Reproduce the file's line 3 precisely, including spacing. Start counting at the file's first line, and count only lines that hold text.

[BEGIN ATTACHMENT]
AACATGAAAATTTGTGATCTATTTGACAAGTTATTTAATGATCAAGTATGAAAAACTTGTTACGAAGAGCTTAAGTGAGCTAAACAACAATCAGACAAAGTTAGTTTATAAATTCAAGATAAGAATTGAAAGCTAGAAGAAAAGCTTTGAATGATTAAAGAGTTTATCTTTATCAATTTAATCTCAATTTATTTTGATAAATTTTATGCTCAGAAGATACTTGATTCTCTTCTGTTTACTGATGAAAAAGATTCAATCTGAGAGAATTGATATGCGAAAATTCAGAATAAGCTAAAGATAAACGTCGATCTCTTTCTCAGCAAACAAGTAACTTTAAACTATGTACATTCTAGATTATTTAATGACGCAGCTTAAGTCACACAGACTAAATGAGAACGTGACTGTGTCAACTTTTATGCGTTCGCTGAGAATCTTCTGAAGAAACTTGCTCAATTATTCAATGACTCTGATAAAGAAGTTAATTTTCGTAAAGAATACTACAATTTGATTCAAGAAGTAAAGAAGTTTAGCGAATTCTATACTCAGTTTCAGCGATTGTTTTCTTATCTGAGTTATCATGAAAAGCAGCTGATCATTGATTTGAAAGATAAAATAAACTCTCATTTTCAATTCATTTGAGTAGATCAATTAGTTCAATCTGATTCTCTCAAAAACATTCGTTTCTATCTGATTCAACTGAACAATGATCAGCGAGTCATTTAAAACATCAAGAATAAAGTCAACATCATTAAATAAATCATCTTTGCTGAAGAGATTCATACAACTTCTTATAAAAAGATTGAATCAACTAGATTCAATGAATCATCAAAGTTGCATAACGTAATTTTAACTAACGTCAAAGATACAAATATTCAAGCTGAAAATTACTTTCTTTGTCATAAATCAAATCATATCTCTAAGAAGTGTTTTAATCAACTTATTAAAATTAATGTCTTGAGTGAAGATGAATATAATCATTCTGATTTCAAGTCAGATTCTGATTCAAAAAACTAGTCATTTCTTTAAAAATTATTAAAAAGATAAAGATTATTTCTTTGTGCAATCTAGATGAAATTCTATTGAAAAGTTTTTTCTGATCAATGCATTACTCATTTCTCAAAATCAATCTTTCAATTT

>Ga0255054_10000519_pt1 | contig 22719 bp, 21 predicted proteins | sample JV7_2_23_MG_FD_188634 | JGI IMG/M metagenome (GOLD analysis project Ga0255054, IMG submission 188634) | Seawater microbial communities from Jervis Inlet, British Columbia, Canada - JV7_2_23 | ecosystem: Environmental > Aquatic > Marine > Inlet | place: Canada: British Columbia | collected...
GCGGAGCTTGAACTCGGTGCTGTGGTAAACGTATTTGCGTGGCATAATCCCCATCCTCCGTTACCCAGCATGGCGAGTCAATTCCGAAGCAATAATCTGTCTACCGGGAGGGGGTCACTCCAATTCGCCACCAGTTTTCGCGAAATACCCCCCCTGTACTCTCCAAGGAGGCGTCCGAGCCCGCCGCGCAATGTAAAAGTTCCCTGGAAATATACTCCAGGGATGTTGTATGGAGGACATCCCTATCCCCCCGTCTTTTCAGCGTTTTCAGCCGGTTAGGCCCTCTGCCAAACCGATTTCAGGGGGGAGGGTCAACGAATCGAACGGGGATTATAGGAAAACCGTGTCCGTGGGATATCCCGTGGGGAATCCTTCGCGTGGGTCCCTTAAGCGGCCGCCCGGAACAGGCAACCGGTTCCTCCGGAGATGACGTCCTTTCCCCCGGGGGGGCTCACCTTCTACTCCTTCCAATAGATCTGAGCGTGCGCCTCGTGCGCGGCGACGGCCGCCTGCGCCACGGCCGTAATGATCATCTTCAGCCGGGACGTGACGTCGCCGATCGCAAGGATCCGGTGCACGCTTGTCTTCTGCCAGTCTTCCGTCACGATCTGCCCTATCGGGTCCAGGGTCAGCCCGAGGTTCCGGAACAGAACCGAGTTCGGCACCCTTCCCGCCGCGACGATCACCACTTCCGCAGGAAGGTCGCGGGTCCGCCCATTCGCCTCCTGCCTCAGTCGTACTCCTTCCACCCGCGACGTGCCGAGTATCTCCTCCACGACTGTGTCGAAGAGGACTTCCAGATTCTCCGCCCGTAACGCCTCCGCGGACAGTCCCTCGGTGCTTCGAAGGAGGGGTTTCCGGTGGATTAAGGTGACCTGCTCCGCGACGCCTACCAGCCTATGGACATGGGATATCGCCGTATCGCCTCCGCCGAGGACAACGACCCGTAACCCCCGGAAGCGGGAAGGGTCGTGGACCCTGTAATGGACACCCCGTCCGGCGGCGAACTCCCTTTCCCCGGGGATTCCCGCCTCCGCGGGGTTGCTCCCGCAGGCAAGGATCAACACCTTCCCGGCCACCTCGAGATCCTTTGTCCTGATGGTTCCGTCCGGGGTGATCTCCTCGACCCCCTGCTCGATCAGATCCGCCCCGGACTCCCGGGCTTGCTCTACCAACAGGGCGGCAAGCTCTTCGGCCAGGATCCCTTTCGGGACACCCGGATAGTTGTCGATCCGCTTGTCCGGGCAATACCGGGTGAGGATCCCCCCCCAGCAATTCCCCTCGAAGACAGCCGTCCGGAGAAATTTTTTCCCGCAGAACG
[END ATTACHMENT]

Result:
GCGGAGCTTGAACTCGGTGCTGTGGTAAACGTATTTGCGTGGCATAATCCCCATCCTCCGTTACCCAGCATGGCGAGTCAATTCCGAAGCAATAATCTGTCTACCGGGAGGGGGTCACTCCAATTCGCCACCAGTTTTCGCGAAATACCCCCCCTGTACTCTCCAAGGAGGCGTCCGAGCCCGCCGCGCAATGTAAAAGTTCCCTGGAAATATACTCCAGGGATGTTGTATGGAGGACATCCCTATCCCCCCGTCTTTTCAGCGTTTTCAGCCGGTTAGGCCCTCTGCCAAACCGATTTCAGGGGGGAGGGTCAACGAATCGAACGGGGATTATAGGAAAACCGTGTCCGTGGGATATCCCGTGGGGAATCCTTCGCGTGGGTCCCTTAAGCGGCCGCCCGGAACAGGCAACCGGTTCCTCCGGAGATGACGTCCTTTCCCCCGGGGGGGCTCACCTTCTACTCCTTCCAATAGATCTGAGCGTGCGCCTCGTGCGCGGCGACGGCCGCCTGCGCCACGGCCGTAATGATCATCTTCAGCCGGGACGTGACGTCGCCGATCGCAAGGATCCGGTGCACGCTTGTCTTCTGCCAGTCTTCCGTCACGATCTGCCCTATCGGGTCCAGGGTCAGCCCGAGGTTCCGGAACAGAACCGAGTTCGGCACCCTTCCCGCCGCGACGATCACCACTTCCGCAGGAAGGTCGCGGGTCCGCCCATTCGCCTCCTGCCTCAGTCGTACTCCTTCCACCCGCGACGTGCCGAGTATCTCCTCCACGACTGTGTCGAAGAGGACTTCCAGATTCTCCGCCCGTAACGCCTCCGCGGACAGTCCCTCGGTGCTTCGAAGGAGGGGTTTCCGGTGGATTAAGGTGACCTGCTCCGCGACGCCTACCAGCCTATGGACATGGGATATCGCCGTATCGCCTCCGCCGAGGACAACGACCCGTAACCCCCGGAAGCGGGAAGGGTCGTGGACCCTGTAATGGACACCCCGTCCGGCGGCGAACTCCCTTTCCCCGGGGATTCCCGCCTCCGCGGGGTTGCTCCCGCAGGCAAGGATCAACACCTTCCCGGCCACCTCGAGATCCTTTGTCCTGATGGTTCCGTCCGGGGTGATCTCCTCGACCCCCTGCTCGATCAGATCCGCCCCGGACTCCCGGGCTTGCTCTACCAACAGGGCGGCAAGCTCTTCGGCCAGGATCCCTTTCGGGACACCCGGATAGTTGTCGATCCGCTTGTCCGGGCAATACCGGGTGAGGATCCCCCCCCAGCAATTCCCCTCGAAGACAGCCGTCCGGAGAAATTTTTTCCCGCAGAACG